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Philip Morris USA v. Williams - Punitive Damages Limited

United States Supreme Court Case No. 05-1256 | Decided February 20, 2007
February 21, 2007

On Tuesday, February 20, the United States Supreme Court issued a much-anticipated decision providing greater clarity for the constitutional procedural limitations on large state-court punitive damages awards. Justice Breyer wrote the 5-4 decision: the Due Process Clause requires state courts to adopt procedures that ensure that juries in tort cases involving punitive damages do not punish the defendant for having caused injury to individuals other than the named plaintiff or for having caused conduct that threatened harm to others. Although the Court granted “the States some flexibility to determine what kind of procedures they will implement,” the decision emphasizes that “federal constitutional law obligates them to provide some form of protection in appropriate cases.” Slip Op., 10.

In a series of decisions, the Oregon Court of Appeals and Oregon Supreme Court had affirmed the jury’s $79.5 million punitive damages award to the estate of Jesse Williams, whose death was caused by smoking. On certiorari, Philip Morris raised two issues: (1) whether Oregon had unconstitutionally permitted it to be punished for harming nonparty victims—that is, other smokers; and (2) whether Oregon had disregarded the constitutional requirement that punitive damages be reasonably related to the plaintiff’s harm. Previous Supreme Court decisions had held that “few awards exceeding a single-digit ratio between punitive and compensatory damages, to a significant degree, will satisfy due process.” State Farm Mut. Auto Ins. Co. v. Campbell, 538 U.S. 408, 425 (2003). The award in the Oregon case was roughly 100-to-1. In today’s decision, the Supreme Court reached only the first issue:

In our view, the Constitution’s Due Process Clause forbids a State to use a punitive damages award to punish a defendant for injury that it inflicts upon nonparties or those whom they directly represent, i.e., injury that it inflicts upon those who are, essentially, strangers to the litigation.
Id., 5. To conclude otherwise, the Court noted, “would add a near standardless dimension to the punitive damages equation” and leave the jury “to speculate.” Id., 6.

Within the context of the Court’s earlier punitive damages decisions, especially State Farm, the Court stated that in determining the reasonableness of a punitive damages award, “the potential harm” to be considered is only “harm potentially cause[d] the plaintiff,” and not anyone else. Id. (emphasis in original). The Court then acknowledged that its decision in State Farm “did not previously hold explicitly that a jury may not punish for the harm caused others.” Id., 9. “But we do so hold now.” Id. Accordingly, harm to others may be considered by a jury in awarding punitive damages, but only in determining the reprehensibility of the defendant’s conduct towards the named plaintiff. Id.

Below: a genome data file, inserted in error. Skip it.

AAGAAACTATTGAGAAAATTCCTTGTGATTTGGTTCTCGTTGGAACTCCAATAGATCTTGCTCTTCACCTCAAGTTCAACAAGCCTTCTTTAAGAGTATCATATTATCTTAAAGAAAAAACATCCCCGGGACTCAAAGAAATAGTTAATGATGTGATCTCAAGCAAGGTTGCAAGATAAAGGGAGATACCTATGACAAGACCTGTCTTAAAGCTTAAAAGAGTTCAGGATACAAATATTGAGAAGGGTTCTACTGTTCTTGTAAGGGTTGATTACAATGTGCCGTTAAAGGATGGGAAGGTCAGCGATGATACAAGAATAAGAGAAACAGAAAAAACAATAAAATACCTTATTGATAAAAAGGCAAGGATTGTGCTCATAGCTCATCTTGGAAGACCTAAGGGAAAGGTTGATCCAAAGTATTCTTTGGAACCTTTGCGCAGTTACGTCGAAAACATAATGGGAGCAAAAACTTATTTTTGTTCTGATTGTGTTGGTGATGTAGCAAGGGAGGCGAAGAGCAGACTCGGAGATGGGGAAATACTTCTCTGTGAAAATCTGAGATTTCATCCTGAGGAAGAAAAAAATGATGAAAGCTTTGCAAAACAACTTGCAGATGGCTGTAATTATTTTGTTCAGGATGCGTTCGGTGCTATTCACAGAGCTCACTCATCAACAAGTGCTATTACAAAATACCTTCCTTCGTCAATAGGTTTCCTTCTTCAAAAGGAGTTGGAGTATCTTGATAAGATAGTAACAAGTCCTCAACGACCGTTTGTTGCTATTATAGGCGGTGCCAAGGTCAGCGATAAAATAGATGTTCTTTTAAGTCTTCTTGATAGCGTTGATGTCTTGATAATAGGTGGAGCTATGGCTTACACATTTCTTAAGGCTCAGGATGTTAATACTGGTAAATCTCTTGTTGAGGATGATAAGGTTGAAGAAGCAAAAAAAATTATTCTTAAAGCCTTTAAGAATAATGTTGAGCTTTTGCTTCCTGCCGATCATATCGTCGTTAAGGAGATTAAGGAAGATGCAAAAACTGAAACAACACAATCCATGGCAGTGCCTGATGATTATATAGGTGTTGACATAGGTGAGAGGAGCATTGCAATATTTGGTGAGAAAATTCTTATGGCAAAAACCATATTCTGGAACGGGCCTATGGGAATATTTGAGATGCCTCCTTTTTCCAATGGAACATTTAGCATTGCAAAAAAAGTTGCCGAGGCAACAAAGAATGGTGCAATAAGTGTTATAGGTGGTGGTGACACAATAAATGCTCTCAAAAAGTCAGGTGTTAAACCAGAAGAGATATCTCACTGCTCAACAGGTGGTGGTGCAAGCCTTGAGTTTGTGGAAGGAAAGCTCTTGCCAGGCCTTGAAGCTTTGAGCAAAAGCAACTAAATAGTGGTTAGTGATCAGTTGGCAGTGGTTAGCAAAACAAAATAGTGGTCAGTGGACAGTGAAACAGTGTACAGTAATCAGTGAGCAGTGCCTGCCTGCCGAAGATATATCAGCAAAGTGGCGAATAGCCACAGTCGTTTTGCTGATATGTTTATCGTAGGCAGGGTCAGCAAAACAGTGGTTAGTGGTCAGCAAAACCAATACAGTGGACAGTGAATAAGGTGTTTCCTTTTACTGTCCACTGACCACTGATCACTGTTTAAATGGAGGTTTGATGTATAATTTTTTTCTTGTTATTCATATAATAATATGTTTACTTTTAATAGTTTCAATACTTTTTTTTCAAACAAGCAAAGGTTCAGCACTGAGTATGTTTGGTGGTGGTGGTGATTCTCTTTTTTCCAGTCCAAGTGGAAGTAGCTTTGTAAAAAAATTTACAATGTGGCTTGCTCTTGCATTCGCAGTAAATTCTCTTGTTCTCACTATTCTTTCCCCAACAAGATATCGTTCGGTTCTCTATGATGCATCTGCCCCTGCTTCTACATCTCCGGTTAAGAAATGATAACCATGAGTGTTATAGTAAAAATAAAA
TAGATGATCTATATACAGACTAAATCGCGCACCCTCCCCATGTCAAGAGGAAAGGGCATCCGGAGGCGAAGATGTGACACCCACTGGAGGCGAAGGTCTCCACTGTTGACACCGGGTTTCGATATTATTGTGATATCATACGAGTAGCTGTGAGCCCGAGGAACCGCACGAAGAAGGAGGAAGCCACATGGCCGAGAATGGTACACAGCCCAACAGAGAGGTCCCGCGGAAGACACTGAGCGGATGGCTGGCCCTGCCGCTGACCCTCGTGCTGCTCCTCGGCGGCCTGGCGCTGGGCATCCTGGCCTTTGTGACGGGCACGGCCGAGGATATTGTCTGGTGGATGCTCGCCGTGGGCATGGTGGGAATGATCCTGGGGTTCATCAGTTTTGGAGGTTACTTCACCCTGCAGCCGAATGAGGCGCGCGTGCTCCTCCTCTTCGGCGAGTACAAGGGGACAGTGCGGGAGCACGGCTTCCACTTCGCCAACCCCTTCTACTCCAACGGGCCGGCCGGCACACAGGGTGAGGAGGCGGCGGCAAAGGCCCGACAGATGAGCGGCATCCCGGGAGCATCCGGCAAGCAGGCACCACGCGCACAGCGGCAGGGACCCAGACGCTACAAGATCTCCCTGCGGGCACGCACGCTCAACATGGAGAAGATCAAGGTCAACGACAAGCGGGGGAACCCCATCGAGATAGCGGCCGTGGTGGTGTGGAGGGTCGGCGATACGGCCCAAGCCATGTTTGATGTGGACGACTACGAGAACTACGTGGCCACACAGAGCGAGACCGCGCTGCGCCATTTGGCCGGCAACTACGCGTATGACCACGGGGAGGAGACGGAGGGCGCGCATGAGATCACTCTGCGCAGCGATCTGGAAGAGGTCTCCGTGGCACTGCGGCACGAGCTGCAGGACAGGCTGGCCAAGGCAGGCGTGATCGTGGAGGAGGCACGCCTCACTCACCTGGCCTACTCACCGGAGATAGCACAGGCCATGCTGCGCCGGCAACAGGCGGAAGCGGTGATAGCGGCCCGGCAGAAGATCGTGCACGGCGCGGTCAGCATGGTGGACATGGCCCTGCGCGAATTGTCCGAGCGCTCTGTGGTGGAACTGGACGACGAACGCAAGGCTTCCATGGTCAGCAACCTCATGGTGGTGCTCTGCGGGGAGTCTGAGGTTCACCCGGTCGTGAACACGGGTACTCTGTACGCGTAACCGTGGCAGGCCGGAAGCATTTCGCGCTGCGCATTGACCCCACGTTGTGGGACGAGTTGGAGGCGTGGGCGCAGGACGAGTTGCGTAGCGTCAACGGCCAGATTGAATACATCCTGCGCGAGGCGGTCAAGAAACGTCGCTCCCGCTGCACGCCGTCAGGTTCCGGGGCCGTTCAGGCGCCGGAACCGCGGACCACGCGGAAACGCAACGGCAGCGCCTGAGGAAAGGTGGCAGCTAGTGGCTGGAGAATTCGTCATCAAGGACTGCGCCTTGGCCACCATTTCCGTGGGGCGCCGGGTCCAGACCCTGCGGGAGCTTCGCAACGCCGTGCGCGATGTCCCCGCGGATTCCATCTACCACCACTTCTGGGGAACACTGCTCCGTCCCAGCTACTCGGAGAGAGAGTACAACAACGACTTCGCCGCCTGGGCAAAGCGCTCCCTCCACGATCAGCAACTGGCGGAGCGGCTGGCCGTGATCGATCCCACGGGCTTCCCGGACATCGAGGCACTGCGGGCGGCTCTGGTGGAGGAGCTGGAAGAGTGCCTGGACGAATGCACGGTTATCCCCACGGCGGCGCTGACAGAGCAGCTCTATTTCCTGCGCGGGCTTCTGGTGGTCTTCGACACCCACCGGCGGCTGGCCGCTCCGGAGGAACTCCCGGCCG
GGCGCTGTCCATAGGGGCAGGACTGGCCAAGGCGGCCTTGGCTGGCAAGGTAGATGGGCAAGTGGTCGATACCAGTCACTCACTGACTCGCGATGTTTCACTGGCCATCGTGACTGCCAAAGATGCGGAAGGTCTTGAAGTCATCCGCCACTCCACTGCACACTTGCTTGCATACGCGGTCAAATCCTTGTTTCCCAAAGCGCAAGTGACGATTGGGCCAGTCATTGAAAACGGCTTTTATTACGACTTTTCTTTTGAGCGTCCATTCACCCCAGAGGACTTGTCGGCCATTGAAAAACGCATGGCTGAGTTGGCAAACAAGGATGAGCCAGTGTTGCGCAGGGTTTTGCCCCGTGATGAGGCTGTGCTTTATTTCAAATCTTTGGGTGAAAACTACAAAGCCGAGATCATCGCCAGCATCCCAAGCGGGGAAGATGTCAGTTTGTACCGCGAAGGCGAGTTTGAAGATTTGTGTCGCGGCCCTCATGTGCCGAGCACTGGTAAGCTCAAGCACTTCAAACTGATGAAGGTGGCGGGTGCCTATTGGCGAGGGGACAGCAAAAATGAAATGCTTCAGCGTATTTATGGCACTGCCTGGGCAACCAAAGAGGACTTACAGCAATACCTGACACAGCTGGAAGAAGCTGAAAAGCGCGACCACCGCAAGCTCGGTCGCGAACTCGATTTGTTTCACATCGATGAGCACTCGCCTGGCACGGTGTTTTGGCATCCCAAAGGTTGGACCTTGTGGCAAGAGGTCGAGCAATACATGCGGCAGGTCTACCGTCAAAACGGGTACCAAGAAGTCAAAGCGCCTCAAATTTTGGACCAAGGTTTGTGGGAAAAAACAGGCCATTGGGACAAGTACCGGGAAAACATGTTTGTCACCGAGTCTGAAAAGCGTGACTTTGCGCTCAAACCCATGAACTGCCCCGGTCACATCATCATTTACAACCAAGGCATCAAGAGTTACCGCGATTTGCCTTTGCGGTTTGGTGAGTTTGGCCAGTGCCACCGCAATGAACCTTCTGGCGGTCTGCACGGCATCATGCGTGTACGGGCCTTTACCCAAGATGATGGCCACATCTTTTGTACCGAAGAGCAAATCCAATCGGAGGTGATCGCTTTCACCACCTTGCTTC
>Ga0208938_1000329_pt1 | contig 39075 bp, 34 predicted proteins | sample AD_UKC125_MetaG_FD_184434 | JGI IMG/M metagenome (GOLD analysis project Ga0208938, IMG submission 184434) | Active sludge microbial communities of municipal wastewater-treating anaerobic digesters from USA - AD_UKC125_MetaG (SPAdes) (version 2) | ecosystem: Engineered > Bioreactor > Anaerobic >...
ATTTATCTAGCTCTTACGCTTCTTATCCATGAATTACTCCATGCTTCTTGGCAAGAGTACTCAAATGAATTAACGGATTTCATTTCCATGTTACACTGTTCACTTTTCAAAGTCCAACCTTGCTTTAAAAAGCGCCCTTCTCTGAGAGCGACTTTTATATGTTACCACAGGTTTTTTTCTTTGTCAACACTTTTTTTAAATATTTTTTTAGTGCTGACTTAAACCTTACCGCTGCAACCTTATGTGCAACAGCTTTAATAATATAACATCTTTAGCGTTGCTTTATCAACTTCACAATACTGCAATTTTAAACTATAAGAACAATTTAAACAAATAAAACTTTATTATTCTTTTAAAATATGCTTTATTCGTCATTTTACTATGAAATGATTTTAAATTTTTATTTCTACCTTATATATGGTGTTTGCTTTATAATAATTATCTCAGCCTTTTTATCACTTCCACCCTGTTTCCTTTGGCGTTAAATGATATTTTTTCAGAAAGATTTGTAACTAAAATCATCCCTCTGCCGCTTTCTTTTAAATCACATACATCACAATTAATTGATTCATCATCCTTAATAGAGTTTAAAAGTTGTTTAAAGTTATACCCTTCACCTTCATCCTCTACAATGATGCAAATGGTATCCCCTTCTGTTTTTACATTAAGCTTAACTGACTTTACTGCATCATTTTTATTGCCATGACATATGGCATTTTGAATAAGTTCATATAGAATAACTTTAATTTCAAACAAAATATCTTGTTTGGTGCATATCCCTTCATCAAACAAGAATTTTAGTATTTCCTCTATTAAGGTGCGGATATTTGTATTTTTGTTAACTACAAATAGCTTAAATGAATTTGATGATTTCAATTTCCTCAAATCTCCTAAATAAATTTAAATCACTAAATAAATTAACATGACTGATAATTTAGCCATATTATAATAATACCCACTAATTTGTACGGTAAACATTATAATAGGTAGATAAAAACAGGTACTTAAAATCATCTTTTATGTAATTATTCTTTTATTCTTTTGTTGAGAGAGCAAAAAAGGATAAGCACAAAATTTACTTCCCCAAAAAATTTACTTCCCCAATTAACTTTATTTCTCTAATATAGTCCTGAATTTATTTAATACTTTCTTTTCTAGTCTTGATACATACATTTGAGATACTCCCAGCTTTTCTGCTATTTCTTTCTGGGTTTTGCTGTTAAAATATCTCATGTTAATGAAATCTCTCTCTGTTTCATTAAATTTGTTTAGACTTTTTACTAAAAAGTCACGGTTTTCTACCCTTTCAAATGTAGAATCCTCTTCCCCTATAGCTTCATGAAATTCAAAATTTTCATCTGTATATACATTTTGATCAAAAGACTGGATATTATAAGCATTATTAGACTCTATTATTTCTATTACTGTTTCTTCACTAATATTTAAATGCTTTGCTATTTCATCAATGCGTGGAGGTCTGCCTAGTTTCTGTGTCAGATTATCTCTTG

Finally, the Court acknowledged the “practical problem” of ensuring that a jury “in taking account of harm caused others under the rubric of reprehensibility” does not “seek to punish the defendant for having caused injury to others.” Id. (emphasis in original). The answer, according to the Court, “is that state courts cannot authorize procedures that create an unreasonable and unnecessary risk of any such confusion occurring.” Id. The Court ordered the States to “protect against that risk” by implementing procedures of their own choosing that will reflect this now-established constitutional limitation on punitive damages awards. Id., 10.

The Court’s decision today potentially undermines the Wisconsin Supreme Court’s recent punitive damages decisions in Wischer v. Mitsubishi Heavy Industries America, Inc., 2005 WI 26, 279 Wis. 2d 4, 694 N.W.2d 320, and in Strenke v. Hogner, 2005 WI 25, 279 Wis. 2d 52, 694 N.W.2d 296. Although the Wisconsin Supreme Court did not explicitly address the constitutional due process issues in Wischer and Strenke, the court’s expansive interpretations of the punitive damages state statute were couched largely in terms of disregarding the rights of “workers” or “drivers”—and not limited to the named plaintiffs. Indeed, the Strenke decision states: “a defendant’s conduct giving rise to punitive damages need not be directed at the specific plaintiff seeking punitive damages in order to recover under the statute.” 2005 WI 26, ¶ 51.

After the Wisconsin Supreme Court’s decisions interpreting the punitive damages statute, the Strenke case was remanded to the Court of Appeals to apply the constitutional analysis. The Court of Appeals held that the jury’s award of punitive damages (more than 112 times the compensatory damages) was not excessive and, accordingly, that it did not violate the Due Process Clause. 2005 WI App 194, 287 Wis. 2d 135, 704 N.W.2d 309. The Wisconsin Supreme Court denied Hogner’s petition for review of that decision and Hogner’s petition seeking review by the United States Supreme Court still remains pending. In light of the Williams decision today, the Court probably will remand Strenke v. Hogner to the Wisconsin Court of Appeals to apply the newly-established constitutional procedural requirements. The final word has yet to be written, in other words, on punitive damages in this state.

For more information about this ruling, please contact Jennifer L. Peterson (608-284-2649 or jlpeterson@gklaw.com) or another member of the Godfrey & Kahn Litigation Team.


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